Church & town halls will sometimes rent or lend out their spaces. These are much the same as libraries in terms of comfort, etc, but it's well to remember that churches and town councils will tend be of more conservative nature, and so the players will need to be even more careful than usual of profanity and the events of the game session – you mightn't want a Reverend or elderly council employee wandering past and hearing you talk about what you'll do with the bodies in the trunk of your car. "But it's just my character!"

Game stores. Some game stores have a room dedicated to open games. This requires a very understanding and generous store owner, because really their dream is that all these gamers sitting around gaming for hours will become inspired to buy something from the store – but usually they won't, they'll just leave a mess. The disadvantage of the game store as a gaming space is that you're usually limited to business hours for gaming, which most people can only manage if they're unemployed (so game at home!) or students (so game at uni!) Commonly younger gamers - high school age – and collectable card game players are found in game store gaming rooms. If you're one of these two, that's a great bonus for you, if you're not, then remember that it's a shared space.

In all public gaming spaces, the Minimum Standards apply even more than normal, and added to those will be "public decency" things. This sounds obvious, but you probably don't realise just how much it stands out if you're in public, roll dice, get a critical failure and call out "oh fuck!" It doesn't help the general image of gamers, nor does it help make your group welcome with whoever runs the public space (the university administration, the store manager, etc). Basically the rule of common courtesy is to behave in such a way that they'll be happy to see you again.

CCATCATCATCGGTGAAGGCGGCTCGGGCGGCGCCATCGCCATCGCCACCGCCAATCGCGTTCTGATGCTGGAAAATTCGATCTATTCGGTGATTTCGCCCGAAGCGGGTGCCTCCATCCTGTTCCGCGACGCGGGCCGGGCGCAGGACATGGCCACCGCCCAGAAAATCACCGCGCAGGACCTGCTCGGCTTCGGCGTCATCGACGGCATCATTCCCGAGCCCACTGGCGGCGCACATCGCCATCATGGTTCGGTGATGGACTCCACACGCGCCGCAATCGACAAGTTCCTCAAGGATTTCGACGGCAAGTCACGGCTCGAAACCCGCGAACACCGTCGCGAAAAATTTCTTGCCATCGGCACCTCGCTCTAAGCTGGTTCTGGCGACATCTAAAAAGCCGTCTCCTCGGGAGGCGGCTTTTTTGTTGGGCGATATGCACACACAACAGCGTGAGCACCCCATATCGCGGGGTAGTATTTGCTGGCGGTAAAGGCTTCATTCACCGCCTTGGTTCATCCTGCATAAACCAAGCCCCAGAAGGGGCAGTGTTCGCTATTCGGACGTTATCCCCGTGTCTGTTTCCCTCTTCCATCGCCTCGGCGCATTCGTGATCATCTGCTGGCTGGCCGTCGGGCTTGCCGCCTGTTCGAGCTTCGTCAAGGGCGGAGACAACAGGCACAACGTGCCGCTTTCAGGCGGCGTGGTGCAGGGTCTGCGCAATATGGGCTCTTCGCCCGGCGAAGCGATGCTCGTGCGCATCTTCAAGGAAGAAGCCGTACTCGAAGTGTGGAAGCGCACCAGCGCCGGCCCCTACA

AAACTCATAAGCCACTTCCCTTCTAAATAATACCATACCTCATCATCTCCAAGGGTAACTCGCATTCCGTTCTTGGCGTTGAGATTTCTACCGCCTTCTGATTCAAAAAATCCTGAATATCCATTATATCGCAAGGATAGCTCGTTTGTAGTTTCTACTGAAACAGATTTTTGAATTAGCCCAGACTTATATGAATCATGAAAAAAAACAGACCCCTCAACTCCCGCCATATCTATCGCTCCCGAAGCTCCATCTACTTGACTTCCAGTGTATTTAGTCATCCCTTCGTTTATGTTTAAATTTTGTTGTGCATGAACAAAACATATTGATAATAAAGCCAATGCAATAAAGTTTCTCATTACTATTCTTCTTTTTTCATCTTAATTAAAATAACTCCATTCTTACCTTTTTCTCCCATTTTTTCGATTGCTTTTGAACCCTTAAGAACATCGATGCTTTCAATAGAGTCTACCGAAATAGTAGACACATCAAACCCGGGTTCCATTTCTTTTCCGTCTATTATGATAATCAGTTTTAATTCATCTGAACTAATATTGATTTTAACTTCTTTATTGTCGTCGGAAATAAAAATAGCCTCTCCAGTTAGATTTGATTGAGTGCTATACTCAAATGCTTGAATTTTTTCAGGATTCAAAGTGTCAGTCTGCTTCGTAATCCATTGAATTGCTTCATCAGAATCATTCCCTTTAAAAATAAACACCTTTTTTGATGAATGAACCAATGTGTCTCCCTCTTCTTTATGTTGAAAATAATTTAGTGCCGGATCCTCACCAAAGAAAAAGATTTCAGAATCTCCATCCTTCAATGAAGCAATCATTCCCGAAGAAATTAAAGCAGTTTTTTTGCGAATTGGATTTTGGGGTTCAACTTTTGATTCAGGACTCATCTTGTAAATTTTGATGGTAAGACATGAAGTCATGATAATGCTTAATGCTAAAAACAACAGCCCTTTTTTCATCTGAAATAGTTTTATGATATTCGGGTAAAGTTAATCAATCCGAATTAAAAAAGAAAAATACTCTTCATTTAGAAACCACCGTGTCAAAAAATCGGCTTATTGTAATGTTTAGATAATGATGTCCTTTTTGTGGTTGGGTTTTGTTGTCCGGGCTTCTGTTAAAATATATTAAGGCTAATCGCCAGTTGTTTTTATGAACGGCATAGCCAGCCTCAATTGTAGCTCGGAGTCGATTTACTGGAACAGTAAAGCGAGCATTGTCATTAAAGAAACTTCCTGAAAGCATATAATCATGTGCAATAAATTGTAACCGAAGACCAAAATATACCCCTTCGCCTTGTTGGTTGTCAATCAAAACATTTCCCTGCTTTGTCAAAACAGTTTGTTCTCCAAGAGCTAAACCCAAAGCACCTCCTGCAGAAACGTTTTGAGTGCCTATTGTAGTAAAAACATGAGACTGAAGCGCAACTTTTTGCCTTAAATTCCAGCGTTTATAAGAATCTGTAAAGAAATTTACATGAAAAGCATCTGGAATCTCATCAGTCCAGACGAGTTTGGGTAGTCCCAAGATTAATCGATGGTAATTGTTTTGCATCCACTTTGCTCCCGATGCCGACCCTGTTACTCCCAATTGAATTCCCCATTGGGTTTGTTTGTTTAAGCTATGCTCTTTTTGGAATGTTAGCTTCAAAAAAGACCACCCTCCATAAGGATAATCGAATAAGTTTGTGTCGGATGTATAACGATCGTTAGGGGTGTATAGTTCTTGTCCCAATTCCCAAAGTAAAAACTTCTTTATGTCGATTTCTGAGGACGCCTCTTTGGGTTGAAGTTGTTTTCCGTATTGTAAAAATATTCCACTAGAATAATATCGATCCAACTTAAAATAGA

You'll get curious passers-by and onlookers, particularly in game stores. If you're not willing to be friendly to curious strangers, don't game in a public place. This is particularly so in a game store, or university game club. From time to time someone who gamed once years ago, or a teenaged kid curious about gaming, will come into the game store, look around at all the books and dice and posters, and think, "wow, I wish I had a group, this could be such fun." Then they see a group playing at a table, in a public place. Great! They approach the table, see people rolling dice and laughing, screw up their courage, say, "hello," and... some gamer stares at them blankly. So the curious person feels miserable and rejected, wanders off and doesn't come back to the store or the club again. Three months later that game group breaks up, and the gamer who stared blankly at the new person saying "hello," posts to a web forum, "roleplaying is dying! There are no new gamers anymore!" I wonder why, mate? Just say "hi" back, and welcome them.

Comments (0)

You don't have permission to comment on this page.